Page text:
An A.I.-Driven ‘Mayflower’ Will Cross the Atlantic Next Year

The autonomous vessel’s launch, originally scheduled to mark the 400th anniversary of the Pilgrims’ landing at Plymouth, was delayed by the pandemic

An oddly shaped metal ship with no windows, that floats on top of the water, with an American and British flag, is docked in a harbor
The Mayflower Autonomous Ship's debut in Plymouth, England, is one of many events marking the 400th anniversary of the original Mayflower's 1620 journey. Photo by Matthew Horwood / Getty Images

In September 1620, a wooden ship called the Mayflower departed Plymouth, England, carrying 102 passengers across the Atlantic on a history-making voyage.

This week, another Mayflower debuted at the same port—but unlike its predecessor, the new vessel has no human crew, passengers or captain, reports Jill Lawless for the Associated Press. Created by marine research organization ProMare and tech company IBM, the modern ship is piloted entirely by artificial intelligence (A.I.). Soon, it will embark for Cape Cod, Massachusetts, powered by the sun and wind as it undertakes a pioneering research expedition.

Originally slated to complete its trip this year, the A.I.-driven Mayflower Autonomous Ship will undergo six months of trials before attempting a trans-Atlantic voyage in spring 2021. While at sea, the 50-foot-long double-outrigger will study such research topics as global warming, micro-plastic pollution and marine mammal conservation, per a statement.

Andy Stanford-Clark, chief technology officer for IBM U.K. and Ireland, tells CNBC’s Sam Shead that the ship’s A.I. captain relies on computer vision, automation software and Watson technology. Though human operators set the Mayflower’s destination, A.I. is responsible for identifying the best route, as determined by factors including ocean traffic, currents and the weather.

Mayflower Autonomous Ship
The Mayflower Autonomous Ship will study the effects of global warming, micro-plastic pollution and marine mammal conservation, among other research topics. Tom Barnes / IBM

“Able to scan the horizon for possible hazards, make informed decisions and change its course based on a fusion of live data, the Mayflower Autonomous Ship has more in common with a modern bank than its 17th-century namesake,” says Stanford-Clark in the statement.

The autonomous vessel’s voyage is one of the many Mayflower 400th anniversary celebrations delayed or altered by the Covid-19 pandemic. Across the U.K. and the U.S., commemorations are also undergoing a shift as many organizations seek to include Indigenous history and perspectives in their telling of the event, as Farah Nayeri reported for the New York Times earlier this year. New exhibitions in Plymouth, England and at the Pilgrim Monument and Provincetown Museum in Massachusetts, as well as an online show originally slated to traverse the U.S., explore this history in detail.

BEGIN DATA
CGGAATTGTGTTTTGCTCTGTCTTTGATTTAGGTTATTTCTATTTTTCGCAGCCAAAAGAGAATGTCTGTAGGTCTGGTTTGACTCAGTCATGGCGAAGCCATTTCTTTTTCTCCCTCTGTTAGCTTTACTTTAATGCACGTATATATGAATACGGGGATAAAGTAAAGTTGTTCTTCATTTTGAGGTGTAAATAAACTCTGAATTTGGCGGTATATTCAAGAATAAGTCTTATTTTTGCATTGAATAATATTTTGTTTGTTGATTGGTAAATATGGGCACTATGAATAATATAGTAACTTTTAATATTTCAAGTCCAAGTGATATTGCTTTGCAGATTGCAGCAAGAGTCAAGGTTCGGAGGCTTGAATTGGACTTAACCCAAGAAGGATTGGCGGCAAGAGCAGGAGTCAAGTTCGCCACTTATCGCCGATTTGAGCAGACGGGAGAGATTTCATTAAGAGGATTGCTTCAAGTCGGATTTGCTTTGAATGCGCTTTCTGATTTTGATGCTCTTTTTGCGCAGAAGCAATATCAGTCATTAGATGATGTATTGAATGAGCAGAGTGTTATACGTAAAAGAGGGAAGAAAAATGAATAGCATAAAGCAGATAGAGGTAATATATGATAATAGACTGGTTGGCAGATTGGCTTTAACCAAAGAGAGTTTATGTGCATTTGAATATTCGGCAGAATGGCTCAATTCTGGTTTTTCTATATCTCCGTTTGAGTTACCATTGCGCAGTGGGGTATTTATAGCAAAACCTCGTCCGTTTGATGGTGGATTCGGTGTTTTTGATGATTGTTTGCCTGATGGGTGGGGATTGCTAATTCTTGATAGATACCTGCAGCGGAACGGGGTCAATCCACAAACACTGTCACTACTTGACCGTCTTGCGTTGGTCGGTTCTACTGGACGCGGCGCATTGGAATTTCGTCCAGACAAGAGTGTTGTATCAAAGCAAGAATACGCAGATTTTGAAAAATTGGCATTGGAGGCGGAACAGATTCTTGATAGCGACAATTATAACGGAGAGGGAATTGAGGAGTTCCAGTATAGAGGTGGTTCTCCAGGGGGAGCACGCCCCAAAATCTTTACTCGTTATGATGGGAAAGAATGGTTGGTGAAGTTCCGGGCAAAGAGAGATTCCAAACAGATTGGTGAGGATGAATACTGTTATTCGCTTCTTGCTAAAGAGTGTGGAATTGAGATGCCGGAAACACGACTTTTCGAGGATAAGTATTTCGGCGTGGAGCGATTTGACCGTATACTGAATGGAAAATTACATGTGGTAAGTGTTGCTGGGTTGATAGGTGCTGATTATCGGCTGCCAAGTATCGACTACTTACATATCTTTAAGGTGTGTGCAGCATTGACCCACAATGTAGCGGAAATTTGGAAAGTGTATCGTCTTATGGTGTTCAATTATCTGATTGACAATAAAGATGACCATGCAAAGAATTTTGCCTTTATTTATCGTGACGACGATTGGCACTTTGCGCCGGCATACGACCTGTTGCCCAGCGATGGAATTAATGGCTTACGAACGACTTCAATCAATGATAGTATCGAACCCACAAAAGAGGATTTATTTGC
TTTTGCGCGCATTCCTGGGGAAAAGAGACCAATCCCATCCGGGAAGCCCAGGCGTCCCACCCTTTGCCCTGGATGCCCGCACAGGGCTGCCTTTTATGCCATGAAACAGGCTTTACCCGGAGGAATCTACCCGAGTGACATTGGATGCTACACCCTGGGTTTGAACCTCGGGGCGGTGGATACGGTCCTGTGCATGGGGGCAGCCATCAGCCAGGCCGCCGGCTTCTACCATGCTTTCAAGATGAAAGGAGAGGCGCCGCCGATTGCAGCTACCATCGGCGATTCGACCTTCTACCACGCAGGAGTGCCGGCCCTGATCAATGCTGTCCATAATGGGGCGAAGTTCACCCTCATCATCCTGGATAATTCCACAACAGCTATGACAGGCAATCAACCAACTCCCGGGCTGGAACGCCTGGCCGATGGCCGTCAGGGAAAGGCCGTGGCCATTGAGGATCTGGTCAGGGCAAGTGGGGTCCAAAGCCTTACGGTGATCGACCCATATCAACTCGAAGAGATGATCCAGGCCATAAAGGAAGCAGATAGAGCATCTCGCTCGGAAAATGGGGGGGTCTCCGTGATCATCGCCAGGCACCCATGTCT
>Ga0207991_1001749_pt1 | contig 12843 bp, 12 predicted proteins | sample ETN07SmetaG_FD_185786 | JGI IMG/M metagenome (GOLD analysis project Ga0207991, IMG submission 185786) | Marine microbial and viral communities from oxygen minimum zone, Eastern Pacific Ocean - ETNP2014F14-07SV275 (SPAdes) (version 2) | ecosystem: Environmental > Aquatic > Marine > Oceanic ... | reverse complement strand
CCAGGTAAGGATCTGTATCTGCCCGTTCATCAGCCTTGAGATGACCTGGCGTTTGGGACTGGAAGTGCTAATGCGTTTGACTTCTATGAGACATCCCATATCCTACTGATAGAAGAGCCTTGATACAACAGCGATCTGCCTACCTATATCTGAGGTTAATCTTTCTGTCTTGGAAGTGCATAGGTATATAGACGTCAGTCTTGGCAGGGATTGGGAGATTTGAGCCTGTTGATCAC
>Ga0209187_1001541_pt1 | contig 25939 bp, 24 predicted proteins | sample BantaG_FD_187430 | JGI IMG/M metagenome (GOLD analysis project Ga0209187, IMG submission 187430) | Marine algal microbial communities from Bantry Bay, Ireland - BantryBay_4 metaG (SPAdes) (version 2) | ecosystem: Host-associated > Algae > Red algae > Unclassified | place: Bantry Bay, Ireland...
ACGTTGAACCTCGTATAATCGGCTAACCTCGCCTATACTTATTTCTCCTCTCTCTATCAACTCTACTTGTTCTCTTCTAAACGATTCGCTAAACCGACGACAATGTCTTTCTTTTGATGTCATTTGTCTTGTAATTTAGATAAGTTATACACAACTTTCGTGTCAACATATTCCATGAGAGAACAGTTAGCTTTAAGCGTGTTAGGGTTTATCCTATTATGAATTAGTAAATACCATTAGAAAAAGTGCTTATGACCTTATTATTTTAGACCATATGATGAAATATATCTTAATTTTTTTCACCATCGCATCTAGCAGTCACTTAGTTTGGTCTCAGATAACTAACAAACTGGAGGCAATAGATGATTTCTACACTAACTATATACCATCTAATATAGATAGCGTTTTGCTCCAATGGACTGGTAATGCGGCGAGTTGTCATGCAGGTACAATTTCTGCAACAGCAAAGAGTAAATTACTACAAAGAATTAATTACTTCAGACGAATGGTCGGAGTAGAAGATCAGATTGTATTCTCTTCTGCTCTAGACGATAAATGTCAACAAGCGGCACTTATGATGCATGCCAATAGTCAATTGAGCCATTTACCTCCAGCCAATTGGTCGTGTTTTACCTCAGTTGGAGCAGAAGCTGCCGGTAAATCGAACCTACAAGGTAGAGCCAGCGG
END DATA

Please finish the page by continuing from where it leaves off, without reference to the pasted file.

When a group of British Puritans arrived in North America in 1620, they encountered the Wampanoag settlement of Patuxet, which they later renamed Plymouth, Massachusetts. The Wampanoag tribe has lived in the region for at least 12,000 years.

As Wampanoag historian Paula Peters, who helped curate the Plymouth, England, show, tells Time magazine’s Suyin Haynes, much of what American children learn about the Mayflower is incorrect. For one, the ship’s arrival in 1620 was not the first encounter between Wampanoag and British people. Wampanoags had already had a “century of contact” with Europeans, as historian David Silverman told Smithsonian’s Claire Bugos last year.

“Quite honestly, the Mayflower story can’t be told without the inclusion of the Wampanoag perspective,” Peters says.

Two men in period costume, with blue feathers in their caps, speak in front of a neoclassical square archway that marks the spot where the Pilgrims set off for America, 400 years ago
A man in a historical costume speaks from the steps where the Pilgrims are believed to have boarded the Mayflower in Plymouth, England. Photo by Matthew Horwood / Getty Images

For the half-century after the arrival of the Mayflower, continued colonial expansion, disease and—eventually—warfare strained relations between the Wampanoag and the British. The story of a peaceful “Thanksgiving” dinner celebrated between Wampanoag people and Pilgrims is a myth that overlooks the severe consequences of colonization, Silverman argued.

Contemporary Wampanoag leaders mark Thanksgiving with a counter-protest: Known as the National Day of Mourning, the event acknowledges the “genocide of millions of Native people, the theft of Native lands, and the relentless assault on Native culture,” according to the United American Indians of New England.

In a statement, Raphael Aiden Sacks, a descendant of Mayflower crew member John Alden who has contributed to the Mayflower Autonomous Ship Project, says, “I certainly hope that the autonomous Mayflower embodies the best of the pilgrim journey and leaves behind the worst. Like the original, the new vessel represents innovation.”

He adds, “This new Mayflower is intended not only to make the voyage in an unprecedented way but also to help humanity be a little better—by collecting data that in the future will make a positive difference for the environment—without taking anything away from anyone else.”

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